## 13 Apr New Data: GPS or Understanding?

In Geometry in Construction, we believe that what gets measured gets improved.  Throughout the past six years, our math program is analyzed by a third party research team of doctoral candidates from the two largest universities in Colorado.  During this time, we have experienced staff turnover, district and state budgetary crises, increased pressure to push a higher level of mathematical standards (Common Core), and local demand for more credits to graduate.  Despite these challenges, data analyses continue to show a trend where students from Geometry in Construction perform at a higher level than other Geometry students.  More information about data analysis is available at www.geometryinconstruction.org.

The following section summarizes research conducted by Susan Thomas, a doctoral student from the University of Colorado at Boulder in Research Evaluative Methods.  The figure below illustrates these trends by averaging state test scores for the past three years (2010-2012).
Colorado State Test Scores Longitudinal Mean Average
(2010-2012)
GIC:  Geometry in Construction at Loveland High School

LHS:  Traditionally taught Geometry classroom at Loveland High School
MVHS: Mountain View High School Geometry, our district’s school of the arts and Project Lead the Way high school
TVHS:  Thompson Valley High School Geometry, our district’s AP high school
BHS:  Berthoud High School Geometry, our district’s math and science high school and Project Lead the Way high school
Important Note:  This is an average over 3 years, which provides a general idea of performance trends.
Method of Evaluation: Linear Regression modeling.
How Linear Regression Modeling Works: Using current data, the linear regression model will predict state standardized test (CSAP/TCAP) Geometry scores based on several variables, such as previous test scores, demographic student information, as well as enrollment in particular Geometry courses (e.g., Geometry in Construction and traditional Geometry classes).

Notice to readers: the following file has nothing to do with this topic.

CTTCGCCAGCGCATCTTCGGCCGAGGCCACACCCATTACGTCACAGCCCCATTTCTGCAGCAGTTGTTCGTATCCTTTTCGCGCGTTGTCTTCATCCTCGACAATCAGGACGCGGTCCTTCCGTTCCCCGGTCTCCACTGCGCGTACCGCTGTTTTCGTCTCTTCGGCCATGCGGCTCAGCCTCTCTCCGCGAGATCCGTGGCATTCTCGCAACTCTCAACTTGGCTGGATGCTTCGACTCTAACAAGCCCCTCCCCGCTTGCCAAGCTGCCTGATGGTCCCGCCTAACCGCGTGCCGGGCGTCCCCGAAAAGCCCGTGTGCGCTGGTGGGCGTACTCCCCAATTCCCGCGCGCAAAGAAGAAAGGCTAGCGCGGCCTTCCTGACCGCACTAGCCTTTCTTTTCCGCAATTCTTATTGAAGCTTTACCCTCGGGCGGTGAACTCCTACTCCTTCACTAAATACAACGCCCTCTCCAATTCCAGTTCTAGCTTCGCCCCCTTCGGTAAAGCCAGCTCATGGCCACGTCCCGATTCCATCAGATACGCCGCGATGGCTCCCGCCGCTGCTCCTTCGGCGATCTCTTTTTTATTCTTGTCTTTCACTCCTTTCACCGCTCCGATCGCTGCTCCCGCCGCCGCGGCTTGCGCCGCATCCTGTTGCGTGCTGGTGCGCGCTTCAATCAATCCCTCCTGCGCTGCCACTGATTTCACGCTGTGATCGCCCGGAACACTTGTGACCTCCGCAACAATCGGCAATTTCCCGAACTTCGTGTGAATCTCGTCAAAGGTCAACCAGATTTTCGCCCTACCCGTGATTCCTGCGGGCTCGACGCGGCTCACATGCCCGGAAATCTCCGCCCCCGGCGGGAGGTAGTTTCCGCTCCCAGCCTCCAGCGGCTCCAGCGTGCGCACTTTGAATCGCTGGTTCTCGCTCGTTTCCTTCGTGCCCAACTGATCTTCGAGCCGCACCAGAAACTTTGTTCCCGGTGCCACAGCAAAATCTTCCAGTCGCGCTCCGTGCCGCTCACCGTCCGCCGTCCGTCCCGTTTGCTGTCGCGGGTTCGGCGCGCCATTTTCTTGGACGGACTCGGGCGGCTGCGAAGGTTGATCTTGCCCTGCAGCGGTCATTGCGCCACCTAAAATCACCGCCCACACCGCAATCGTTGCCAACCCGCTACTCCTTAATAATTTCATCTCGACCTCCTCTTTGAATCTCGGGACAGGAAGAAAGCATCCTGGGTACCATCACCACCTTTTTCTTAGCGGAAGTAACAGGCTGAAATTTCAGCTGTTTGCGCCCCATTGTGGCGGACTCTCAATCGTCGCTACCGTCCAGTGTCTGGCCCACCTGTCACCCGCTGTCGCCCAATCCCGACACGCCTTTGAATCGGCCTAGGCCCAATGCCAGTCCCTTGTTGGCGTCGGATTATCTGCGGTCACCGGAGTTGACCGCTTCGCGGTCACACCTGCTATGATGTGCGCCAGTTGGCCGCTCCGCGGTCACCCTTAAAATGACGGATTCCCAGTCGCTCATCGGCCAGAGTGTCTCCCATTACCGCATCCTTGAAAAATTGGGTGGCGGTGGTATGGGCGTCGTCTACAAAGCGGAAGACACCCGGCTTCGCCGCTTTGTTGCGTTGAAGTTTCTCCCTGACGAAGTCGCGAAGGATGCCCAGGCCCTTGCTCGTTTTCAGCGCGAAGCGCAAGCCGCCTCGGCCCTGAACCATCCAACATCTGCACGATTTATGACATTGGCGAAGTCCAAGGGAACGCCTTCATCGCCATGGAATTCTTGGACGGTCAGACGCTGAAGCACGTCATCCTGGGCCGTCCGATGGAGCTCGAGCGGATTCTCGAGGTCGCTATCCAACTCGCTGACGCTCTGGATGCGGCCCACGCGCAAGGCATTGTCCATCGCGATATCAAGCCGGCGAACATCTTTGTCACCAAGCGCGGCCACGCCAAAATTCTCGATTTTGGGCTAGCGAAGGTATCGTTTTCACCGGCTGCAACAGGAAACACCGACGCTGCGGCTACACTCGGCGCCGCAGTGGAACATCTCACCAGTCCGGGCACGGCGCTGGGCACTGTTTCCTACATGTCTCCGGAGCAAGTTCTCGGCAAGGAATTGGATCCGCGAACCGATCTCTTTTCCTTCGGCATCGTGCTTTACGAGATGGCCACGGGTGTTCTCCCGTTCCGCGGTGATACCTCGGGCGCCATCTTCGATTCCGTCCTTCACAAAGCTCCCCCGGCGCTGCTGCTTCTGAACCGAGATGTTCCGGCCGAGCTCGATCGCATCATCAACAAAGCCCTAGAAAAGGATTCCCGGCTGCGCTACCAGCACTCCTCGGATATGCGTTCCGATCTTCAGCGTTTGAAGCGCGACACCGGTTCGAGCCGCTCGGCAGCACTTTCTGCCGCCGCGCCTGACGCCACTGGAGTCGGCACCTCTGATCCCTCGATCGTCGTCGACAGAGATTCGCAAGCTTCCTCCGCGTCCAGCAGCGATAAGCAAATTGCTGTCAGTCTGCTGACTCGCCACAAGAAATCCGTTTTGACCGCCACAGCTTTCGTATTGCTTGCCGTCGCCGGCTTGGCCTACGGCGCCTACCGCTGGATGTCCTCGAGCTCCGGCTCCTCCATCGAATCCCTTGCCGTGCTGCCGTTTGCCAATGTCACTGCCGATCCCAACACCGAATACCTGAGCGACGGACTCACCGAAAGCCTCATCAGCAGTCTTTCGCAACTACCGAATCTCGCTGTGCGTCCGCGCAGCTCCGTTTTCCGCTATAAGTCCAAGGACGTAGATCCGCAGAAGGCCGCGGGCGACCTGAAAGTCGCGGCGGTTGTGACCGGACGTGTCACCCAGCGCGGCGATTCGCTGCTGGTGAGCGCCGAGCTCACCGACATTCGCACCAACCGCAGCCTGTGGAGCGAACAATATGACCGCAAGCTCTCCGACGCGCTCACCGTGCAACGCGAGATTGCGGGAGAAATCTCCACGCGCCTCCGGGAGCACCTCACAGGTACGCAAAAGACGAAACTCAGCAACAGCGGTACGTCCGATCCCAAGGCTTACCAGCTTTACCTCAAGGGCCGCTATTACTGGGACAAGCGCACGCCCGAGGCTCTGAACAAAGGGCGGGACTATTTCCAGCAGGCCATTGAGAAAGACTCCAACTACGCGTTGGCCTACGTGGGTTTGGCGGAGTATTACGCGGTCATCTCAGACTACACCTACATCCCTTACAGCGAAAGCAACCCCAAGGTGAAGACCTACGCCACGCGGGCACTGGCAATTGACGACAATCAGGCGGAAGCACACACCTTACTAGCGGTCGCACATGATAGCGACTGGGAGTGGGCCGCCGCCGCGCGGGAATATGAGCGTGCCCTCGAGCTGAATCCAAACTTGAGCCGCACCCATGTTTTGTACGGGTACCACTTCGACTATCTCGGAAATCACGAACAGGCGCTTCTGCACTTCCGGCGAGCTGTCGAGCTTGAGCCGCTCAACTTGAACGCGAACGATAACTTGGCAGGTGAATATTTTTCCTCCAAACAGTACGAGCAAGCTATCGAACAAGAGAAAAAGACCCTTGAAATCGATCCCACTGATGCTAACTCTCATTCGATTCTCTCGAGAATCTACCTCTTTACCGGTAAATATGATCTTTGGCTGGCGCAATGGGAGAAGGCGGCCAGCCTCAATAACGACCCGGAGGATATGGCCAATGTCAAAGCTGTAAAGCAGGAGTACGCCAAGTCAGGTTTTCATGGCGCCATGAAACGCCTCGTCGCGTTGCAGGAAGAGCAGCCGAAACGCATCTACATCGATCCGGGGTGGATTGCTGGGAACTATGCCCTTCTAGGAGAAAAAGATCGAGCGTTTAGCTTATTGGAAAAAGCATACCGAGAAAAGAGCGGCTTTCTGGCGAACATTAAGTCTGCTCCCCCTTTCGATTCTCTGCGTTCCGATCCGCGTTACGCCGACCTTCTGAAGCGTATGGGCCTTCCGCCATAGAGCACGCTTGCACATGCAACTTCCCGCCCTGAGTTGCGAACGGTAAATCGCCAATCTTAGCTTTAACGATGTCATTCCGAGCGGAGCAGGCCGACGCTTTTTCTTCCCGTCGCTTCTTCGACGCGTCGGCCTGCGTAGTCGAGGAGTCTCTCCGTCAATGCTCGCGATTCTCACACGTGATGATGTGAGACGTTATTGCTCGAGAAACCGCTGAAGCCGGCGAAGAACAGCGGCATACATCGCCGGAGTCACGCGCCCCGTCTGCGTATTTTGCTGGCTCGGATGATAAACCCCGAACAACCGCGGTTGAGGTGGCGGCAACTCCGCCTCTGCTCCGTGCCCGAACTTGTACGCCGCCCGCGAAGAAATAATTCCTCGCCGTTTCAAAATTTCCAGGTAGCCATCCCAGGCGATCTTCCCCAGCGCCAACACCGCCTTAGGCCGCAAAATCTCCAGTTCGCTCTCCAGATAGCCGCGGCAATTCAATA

Results: These variables explain 66.3% of the variance of state standardized test (CSAP/TCAP) Geometry scores.  Geometry in Construction at Loveland High School was a significant variable in the model, with a coefficient of 14, which means that on average, being enrolled in Geometry in Construction at Loveland High School added 14 points to a student’s state standardized test (CSAP/TCAP) Geometry score.
Why do we believe Geometry in Construction students outscore their peers?
On a recent trip we discovered an intriguing explanation to answer this very question.   Simply stated, students in Geometry in Construction have fewer opportunities to “GPS” their way through the program.
On our last consulting trip we used a GPS unit we affectionately refer to as Maggie (Magelan). These smart devices are great for getting people from point A to point B.  However, we found ourselves lost when Maggie malfunctioned mid-drive.  We had simply followed the step-by-step directions Maggie provided without paying attention to where we were headed.  We had done what thousands of people do daily and put all of our trust in the technology; this is very similar to how students use memorized formulas in many traditionally taught math classes. We could not back track or trouble shoot our route without some serious remediation; this is the very same thing that often happens when students attempt to solve unfamiliar math problems.  In this case, our solution was to find a gas station and do exactly what the majority of men hate to do while in unfamiliar territory: ask for directions.
As math teachers, we are often times guilty of “GPS-ing” our students.  We are really good at giving 5 steps to completing the square or 3 steps to solving the equation.   Many of us have had successful careers by doing this.  Have our students been as successful?  Do our students have a solid understanding of the mathematics?  Do they understand why they are doing “the steps”?  Can they apply it to real world situations?